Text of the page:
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Matthew 5:13 reports that Jesus said:
‘You are the salt of the earth,
But if salt becomes weak, is it still salt?
No, when it no longer has strength,
It’s thrown outside to be walked on.’
But does salt ever go ‘weak,’ and lose its ‘strength,’ or taste?
In ancient times, yes. You see, today when we say ‘salt’, we think of common table salt (sodium chloride). However, ancient peoples did not have such a pure and refined salt for their food.
When salt is found in or upon the ground in desert areas (such as the Middle East), the salt that is collected is actually a combination of sodium chloride and other salts, such as borax. Many of these other salts have no salty flavor.
Therefore, with these impure types of salt, high humidity can leach the sodium chloride out from the mixture. This leaves a tasteless ‘salt’ which is of very little use for anything. So, it may well be ‘thrown outside to be walked on,’ just as Jesus described.
What is the point of this parable?
From the parallel account found at Luke 14:34-35, we learn that Jesus was talking to his followers about the responsibilities that come with being his disciples. Anyone who becomes his disciple, but then changes his mind, is as worthless as salt that has lost its strength (or strong taste).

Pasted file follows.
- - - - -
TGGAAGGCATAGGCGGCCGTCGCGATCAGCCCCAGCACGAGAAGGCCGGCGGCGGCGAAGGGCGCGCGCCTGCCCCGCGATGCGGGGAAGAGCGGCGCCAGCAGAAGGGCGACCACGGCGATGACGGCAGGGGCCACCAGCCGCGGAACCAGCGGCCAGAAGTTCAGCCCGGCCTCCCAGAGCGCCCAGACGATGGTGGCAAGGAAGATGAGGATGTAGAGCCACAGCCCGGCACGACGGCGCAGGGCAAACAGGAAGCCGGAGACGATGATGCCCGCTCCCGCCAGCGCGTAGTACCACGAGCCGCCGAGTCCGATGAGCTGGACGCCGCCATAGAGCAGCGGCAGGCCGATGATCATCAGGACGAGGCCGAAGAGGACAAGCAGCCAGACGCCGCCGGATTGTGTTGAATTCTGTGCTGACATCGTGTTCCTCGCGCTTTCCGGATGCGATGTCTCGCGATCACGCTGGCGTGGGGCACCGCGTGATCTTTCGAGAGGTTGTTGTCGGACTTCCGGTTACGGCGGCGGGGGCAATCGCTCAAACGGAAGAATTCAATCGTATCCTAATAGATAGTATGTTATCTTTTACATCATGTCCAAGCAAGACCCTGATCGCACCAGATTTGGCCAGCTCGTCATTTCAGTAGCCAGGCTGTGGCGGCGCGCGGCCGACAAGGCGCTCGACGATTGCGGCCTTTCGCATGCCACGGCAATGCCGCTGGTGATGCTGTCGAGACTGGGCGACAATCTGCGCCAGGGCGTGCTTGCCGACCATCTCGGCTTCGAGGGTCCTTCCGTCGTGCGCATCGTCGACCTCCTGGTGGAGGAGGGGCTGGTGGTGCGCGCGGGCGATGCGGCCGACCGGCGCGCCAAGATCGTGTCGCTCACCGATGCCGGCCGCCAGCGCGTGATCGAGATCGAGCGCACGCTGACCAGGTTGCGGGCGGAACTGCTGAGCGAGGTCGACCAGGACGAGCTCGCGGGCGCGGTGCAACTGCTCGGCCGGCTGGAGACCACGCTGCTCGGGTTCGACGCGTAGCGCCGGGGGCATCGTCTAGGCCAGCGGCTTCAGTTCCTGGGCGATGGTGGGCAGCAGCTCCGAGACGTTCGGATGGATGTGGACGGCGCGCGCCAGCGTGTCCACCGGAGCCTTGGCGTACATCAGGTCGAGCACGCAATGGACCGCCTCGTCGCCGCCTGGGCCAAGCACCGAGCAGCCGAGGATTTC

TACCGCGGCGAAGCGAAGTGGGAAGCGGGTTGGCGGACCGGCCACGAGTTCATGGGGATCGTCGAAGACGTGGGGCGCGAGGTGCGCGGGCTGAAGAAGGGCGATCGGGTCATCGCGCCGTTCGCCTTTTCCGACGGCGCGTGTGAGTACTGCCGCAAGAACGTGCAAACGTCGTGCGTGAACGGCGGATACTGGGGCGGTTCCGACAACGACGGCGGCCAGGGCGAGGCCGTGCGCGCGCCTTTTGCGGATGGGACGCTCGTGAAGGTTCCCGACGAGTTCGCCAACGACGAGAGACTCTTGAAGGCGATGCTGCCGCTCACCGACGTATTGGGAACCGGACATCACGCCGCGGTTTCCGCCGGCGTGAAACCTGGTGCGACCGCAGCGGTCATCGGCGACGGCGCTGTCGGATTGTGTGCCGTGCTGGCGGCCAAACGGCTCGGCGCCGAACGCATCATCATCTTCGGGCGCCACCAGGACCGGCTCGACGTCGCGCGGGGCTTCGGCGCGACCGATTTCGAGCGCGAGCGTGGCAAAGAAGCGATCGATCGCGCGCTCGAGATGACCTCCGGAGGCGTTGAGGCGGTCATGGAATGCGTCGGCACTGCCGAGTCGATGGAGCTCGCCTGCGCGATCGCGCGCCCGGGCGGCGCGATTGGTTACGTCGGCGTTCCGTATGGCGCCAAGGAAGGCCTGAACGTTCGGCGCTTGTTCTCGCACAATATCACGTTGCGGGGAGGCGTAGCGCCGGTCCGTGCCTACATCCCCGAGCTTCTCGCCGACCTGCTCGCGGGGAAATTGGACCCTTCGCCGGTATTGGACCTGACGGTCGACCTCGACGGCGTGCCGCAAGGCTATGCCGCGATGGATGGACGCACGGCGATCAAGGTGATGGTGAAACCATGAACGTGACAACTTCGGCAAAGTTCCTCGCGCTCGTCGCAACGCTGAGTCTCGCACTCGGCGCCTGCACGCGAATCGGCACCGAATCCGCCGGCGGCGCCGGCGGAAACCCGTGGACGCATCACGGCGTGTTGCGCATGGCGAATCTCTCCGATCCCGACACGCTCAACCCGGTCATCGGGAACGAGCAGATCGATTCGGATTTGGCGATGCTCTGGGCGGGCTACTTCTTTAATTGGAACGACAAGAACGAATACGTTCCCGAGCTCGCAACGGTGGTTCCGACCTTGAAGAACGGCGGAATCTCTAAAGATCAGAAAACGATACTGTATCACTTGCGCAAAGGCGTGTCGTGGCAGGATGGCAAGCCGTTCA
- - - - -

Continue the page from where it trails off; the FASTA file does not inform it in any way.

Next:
So when Jesus spoke of a person having ‘salt’ in himself, it seems to indicate that the person has strength of character. This may be the same point that God was making at Numbers 18:19, when He made a ‘Sacred Agreement of Salt’ with the Priests of ancient IsraEl, as more was to be expected of them due to their holy position before Him.
Likewise, being ‘thrown outside’ is the fate of Christians who, after they’ve been called by God, later decide that they aren’t willing to put up the strong fight needed to remain a disciple of Jesus.